In other words, there are reasons why there might be a difference in the women who are all eligible for WIC, with some getting on it while others don’t, and it might be this “self-selection” that causes the difference in WIC-eligible breastfeeding, rather than WIC “shooting the CDC in the foot” when it comes to breastfeeding support.

4 Responses

  1. I qualified for WIC. Was on it during pregnancy. When my son was born they told me that because I was breastfeeding, he was going to be overweight (umm, sure) and then they told me that I needed to give him a bottle of formula every day in case I had to be away from him, so he’d be used to formula. This is the same office that gives out $300 breast pumps. I know of people that were given said pumps, but I was never offered one, only formula. I quit using WIC.

  2. I have been on or had children on WIC for 2 1/2 years now. So, from experience, I can say it is a decent program (in theory) with some definite problems (when carried out). It’s a government program though, so I expect this. In my state (Idaho – although I’m fairly sure these rules apply to all states) a woman must be pregnant or breastfeeding to receive food, but children aged 6 months through 5 years receive their own food.

    I breastfed my first child 16 months, but they only provide food for the mother for 12 months and it consists of milk, cheese, eggs, fresh produce (as of last October), bread, cereal and peanut butter or dry beans. The foods for children are basically the same, except for 6 months through one year, when they get rice cereal and baby food.

    I like the recent changes for produce but wish I could opt for more fresh produce once baby #2 is 6 months instead of baby food because I make my own. It’s also quite a pain to buy the produce because WIC gives a check with a dollar amount (6, 8 or 10 dollars as far as I’ve seen) so I have to weigh and calculate all my produce to reach that amount without going over it. Another thing that bothers me is that when I choose to not get an item on my checks (usually bread since I also make my own) the cashiers always say weird or rude comments.

    So, there’s my take on WIC. I have noticed, though, in my area, there are quite a few people on WIC who formula-feed. I’ve never felt like they undermine breastfeeding efforts in my situation, but I’m a stay-at-home mom and formula never crossed my mind as an option for me. I do think it is annoying that they provide formula at all though. I suppose it is good that people who really need it can get it free (or at least most of what they will need) but most people don’t really “need” it in my opinion. It seems like it creates an easy way out for mom’s who struggle with breastfeeding in the beginning and aren’t committed.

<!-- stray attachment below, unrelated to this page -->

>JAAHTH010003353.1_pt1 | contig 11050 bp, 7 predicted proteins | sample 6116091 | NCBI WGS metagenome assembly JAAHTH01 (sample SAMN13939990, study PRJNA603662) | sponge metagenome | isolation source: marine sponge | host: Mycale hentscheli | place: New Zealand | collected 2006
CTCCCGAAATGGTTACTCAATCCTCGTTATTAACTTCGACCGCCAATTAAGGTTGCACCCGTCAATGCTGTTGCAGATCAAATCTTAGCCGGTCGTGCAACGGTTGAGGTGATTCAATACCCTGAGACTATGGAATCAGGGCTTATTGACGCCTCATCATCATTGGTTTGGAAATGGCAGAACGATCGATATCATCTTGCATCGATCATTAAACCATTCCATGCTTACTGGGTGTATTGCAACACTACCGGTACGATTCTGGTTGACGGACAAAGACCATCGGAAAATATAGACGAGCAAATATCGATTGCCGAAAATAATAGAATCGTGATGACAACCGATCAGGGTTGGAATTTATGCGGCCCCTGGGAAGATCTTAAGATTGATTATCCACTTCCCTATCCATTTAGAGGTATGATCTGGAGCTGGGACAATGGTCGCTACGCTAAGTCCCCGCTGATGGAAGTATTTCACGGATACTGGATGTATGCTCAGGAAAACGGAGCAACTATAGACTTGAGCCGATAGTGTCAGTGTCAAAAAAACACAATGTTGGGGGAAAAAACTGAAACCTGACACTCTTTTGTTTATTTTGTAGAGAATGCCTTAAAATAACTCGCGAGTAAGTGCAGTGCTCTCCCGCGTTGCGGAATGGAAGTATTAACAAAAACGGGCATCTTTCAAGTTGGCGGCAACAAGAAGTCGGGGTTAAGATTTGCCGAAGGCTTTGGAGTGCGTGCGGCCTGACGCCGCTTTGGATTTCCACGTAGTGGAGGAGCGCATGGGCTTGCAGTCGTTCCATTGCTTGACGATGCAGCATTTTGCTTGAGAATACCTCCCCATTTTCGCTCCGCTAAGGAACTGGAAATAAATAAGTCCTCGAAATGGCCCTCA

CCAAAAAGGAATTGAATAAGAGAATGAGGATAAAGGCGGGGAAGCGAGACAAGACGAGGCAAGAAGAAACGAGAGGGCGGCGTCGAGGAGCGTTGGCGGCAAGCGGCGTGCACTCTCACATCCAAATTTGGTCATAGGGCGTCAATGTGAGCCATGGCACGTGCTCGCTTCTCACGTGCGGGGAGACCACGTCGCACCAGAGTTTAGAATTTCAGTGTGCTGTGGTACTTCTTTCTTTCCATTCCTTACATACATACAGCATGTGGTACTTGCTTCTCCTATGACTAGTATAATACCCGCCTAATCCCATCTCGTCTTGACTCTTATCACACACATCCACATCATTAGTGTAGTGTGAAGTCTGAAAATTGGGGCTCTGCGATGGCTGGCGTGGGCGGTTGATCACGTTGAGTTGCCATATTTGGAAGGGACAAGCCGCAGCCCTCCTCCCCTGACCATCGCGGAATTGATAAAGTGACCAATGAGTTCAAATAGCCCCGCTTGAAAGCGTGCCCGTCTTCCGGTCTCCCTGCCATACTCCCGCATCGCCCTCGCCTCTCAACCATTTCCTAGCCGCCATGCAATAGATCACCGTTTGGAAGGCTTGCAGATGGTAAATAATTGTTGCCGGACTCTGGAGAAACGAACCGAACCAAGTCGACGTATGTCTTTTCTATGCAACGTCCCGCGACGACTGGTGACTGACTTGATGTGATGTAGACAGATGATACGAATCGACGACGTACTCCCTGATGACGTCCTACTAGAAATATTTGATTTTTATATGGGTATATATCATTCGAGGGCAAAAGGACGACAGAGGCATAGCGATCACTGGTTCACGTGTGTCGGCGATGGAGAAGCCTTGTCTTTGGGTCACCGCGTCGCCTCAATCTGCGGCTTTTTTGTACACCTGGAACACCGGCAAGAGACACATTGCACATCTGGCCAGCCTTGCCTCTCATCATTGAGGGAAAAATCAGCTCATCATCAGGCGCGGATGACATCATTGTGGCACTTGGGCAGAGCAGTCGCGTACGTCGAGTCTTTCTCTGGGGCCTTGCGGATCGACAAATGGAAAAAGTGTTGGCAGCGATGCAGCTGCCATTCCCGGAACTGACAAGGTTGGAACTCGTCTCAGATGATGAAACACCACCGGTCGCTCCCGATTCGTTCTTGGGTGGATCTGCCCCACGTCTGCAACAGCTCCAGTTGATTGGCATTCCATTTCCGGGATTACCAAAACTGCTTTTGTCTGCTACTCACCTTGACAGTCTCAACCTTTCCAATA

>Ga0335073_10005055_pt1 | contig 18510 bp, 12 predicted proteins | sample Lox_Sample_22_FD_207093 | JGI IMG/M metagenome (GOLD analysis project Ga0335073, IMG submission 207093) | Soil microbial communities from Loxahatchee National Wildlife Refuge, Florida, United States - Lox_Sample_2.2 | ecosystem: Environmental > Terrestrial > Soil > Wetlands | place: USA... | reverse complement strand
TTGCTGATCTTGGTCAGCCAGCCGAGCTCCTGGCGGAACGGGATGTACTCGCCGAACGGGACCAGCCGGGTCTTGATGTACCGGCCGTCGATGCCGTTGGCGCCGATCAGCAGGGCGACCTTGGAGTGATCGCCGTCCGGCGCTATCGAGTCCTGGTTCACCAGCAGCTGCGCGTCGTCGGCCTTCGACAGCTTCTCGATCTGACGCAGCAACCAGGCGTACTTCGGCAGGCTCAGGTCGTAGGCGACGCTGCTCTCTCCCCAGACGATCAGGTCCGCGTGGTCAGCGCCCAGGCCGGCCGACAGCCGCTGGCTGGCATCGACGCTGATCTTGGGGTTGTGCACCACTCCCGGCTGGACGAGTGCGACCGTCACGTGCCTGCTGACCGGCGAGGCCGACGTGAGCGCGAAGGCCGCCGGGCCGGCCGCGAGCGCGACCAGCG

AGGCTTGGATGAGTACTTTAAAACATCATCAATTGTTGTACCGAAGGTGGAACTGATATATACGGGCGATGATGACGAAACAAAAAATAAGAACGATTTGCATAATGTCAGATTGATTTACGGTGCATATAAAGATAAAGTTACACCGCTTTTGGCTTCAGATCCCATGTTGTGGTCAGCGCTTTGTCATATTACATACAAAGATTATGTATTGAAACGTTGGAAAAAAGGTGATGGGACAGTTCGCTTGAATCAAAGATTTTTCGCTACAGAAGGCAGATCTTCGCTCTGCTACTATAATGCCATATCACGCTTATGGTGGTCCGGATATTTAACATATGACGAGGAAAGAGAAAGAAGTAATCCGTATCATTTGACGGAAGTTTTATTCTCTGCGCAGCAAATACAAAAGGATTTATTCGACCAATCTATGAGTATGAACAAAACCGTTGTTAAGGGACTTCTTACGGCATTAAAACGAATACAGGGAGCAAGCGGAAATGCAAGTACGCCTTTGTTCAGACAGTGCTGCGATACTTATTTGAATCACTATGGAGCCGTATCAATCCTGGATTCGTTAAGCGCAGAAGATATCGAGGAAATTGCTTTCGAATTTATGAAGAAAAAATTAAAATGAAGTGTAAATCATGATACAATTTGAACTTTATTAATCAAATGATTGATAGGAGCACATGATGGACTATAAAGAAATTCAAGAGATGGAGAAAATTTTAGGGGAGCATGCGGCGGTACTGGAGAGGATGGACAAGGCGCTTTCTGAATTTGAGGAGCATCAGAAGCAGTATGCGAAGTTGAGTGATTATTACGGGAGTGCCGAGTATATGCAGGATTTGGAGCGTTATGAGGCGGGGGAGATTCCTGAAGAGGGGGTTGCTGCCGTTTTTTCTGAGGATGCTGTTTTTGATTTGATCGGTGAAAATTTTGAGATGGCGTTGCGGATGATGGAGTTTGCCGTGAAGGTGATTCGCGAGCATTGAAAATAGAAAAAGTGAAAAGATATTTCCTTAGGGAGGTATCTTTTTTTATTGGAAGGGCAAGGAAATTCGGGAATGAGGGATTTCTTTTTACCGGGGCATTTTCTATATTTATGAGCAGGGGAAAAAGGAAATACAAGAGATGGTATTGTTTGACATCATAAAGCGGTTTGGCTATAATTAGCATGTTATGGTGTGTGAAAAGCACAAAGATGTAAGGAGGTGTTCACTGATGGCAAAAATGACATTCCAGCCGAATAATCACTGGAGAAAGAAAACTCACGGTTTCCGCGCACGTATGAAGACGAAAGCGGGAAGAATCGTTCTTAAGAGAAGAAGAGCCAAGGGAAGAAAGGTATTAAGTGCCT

3. My sil got on it for the free formula. She choose not to bf and knew she could make that decision, despite the expense, because she could get it free. My mother was on it when my brothers and I were younger. My mother did get a free breast pump from them (the cheapest possible kind you could get), but everything else was a hassle. It was never this in and out thing. Its another office visit with waiting rooms and people and weigh ins and iron checks. It really put me off for when I could qualify. I don’t feel the help they would give would be offset by the time and hassle involved for myself (taking all 8 kids with me or getting a sitter). Esp when you consider how much I am paying for all my other kids for food, the little bit they would give would be like a drop in the bucket lol.

  4. I have seven children and have breastfed them all to roughly 12 months of age. I am currently on WIC and have been for the last couple of years. I cannot say how pro breastfeeding WIC is in the face of a parent who does not want to breastfeed, I can say that our local office strongly encourages and praises my efforts to breastfeed my own children. They also have lactation consultants and have lots of stuff promoting breast as best how that carries out into the practical I cannot say. I think a lot of it is more, as you were hinting at, due to factors outside of WIC that are more prevalent in the people groups that use WIC than in those that don’t.